Federation of Chambers of
Commerce and Industry of Sri Lanka

IMF Country Head Address The Key Persons Forum

Sri Lanka’s economy is stabilized and is well poised for growth. During the post war scenario the country recorded a positive economic growth of five to six percent, which is commendable for a country that had been experiencing negative impacts for nearly three decades, International Monetary Fund (IMF) Country Representative Dr. Koshy Mathai said.

He was speaking at The Key Person’s Forum organized by the Federation of Chambers of Commerce and Industry of Sri Lanka (FCCISL) at the Galadari Hotel yesterday.

Dr. Mathai said there is a rise in the inflation rate, which is currently at around seven to eight percent. However, it is important that the country has brought down its double-digit inflation rate to a single digit rate. “The world price increase of fuel, food and domestic vegetable prices” were the main reasons we saw for the increased rate he said.

“The public might have the idea that even though the country enjoys a peaceful environment it has gone back to the difficult time which it used to be, but it is not. Due to the recent floods vegetable prices increased drastically.

The public might think that the Central Bank is not doing the needful, but these are supply shocks. The Central Bank could intervene to bring down the inflation rate by increasing the interest rates, but it will slow down the current economic growth to a slower economic growth, while reducing job creations and increasing the cost of living,” he said.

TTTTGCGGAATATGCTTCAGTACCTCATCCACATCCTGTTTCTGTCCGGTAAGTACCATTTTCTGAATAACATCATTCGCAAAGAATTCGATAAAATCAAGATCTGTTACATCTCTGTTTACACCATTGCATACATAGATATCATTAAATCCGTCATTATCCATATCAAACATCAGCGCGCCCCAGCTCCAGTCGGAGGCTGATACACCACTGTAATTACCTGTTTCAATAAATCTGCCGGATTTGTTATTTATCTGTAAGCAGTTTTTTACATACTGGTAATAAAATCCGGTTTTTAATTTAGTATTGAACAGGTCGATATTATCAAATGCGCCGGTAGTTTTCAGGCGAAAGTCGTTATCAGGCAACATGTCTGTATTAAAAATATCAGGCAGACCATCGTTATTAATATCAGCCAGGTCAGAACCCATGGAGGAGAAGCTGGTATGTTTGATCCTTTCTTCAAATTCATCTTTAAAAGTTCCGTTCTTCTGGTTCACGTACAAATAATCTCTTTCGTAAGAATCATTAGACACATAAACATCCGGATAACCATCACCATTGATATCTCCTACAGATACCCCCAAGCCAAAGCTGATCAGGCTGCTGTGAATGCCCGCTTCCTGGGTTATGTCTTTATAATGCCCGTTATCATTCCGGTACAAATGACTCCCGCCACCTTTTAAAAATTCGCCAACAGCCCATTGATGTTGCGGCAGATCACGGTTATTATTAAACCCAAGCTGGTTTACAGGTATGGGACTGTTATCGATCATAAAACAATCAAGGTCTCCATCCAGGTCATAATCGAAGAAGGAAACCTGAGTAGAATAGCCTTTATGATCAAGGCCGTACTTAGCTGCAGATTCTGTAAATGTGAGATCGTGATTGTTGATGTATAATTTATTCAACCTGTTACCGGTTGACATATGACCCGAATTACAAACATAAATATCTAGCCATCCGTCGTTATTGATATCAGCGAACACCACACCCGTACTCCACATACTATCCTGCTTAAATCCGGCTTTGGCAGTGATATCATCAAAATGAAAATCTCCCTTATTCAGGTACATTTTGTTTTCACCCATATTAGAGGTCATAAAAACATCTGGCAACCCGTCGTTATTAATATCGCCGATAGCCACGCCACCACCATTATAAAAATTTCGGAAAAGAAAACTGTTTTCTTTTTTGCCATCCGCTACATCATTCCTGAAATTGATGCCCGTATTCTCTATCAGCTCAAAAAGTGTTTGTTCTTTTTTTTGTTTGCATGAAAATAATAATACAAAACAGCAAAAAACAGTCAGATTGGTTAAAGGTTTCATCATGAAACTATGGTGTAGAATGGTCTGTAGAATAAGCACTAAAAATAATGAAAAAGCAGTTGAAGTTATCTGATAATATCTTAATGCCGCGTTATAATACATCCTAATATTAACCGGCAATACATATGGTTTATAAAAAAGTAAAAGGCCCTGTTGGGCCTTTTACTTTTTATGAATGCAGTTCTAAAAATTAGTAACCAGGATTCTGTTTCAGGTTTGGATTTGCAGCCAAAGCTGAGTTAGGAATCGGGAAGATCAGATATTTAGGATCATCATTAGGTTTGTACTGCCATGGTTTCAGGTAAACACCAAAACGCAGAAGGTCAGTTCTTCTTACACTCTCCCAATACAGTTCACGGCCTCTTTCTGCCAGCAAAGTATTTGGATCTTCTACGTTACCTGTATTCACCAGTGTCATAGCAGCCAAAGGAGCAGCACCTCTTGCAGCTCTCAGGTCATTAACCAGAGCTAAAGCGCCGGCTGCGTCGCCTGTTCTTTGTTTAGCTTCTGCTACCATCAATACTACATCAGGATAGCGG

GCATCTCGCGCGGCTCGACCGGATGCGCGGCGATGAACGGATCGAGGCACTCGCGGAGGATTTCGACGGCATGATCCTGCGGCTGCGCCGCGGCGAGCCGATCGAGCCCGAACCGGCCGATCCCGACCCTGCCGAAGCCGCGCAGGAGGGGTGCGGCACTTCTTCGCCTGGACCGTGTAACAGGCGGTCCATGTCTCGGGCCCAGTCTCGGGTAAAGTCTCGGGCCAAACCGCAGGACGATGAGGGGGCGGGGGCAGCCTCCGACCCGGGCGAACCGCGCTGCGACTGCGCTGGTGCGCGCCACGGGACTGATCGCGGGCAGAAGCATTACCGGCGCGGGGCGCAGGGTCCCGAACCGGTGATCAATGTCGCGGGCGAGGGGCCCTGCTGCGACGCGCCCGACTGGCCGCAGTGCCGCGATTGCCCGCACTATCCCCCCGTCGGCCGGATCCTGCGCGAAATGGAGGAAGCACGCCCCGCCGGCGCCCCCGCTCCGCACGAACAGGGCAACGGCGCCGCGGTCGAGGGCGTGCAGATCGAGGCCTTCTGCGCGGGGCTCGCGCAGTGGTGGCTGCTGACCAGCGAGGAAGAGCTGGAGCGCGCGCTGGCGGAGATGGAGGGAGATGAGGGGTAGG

The IMF does not request government to tighten monetary polices. However, the Central Bank should watch out for secondary shocks that may arise due to inflation demands, demand wage increases and heavy inflows of credit to the economy.

Sri Lanka once had debts to Gross Domestic Product (GDP) at 100 percent. With the approval of the stand by agreement (SBA) of US$ 2.6 billion the IMF requested the Government to bring down the deficit to six percent, but it went up to 10 percent.

If the growth momentum and low interest rate regime continues the country could reduce its current debt to GDP rate from 80 percent to 60 percent by 2014.

The country is moving forward with a stabilized macro economy and controlled fiscal deficit. We expect that the Government will stick to their plans as they used to in achieving real time economic growth.

The initiatives of easing the doing business procedures is timely and crucial as this will support boosting the foreign direct investments (FDIs). In attracting FDIs the Government should focus more on improving the railway track system.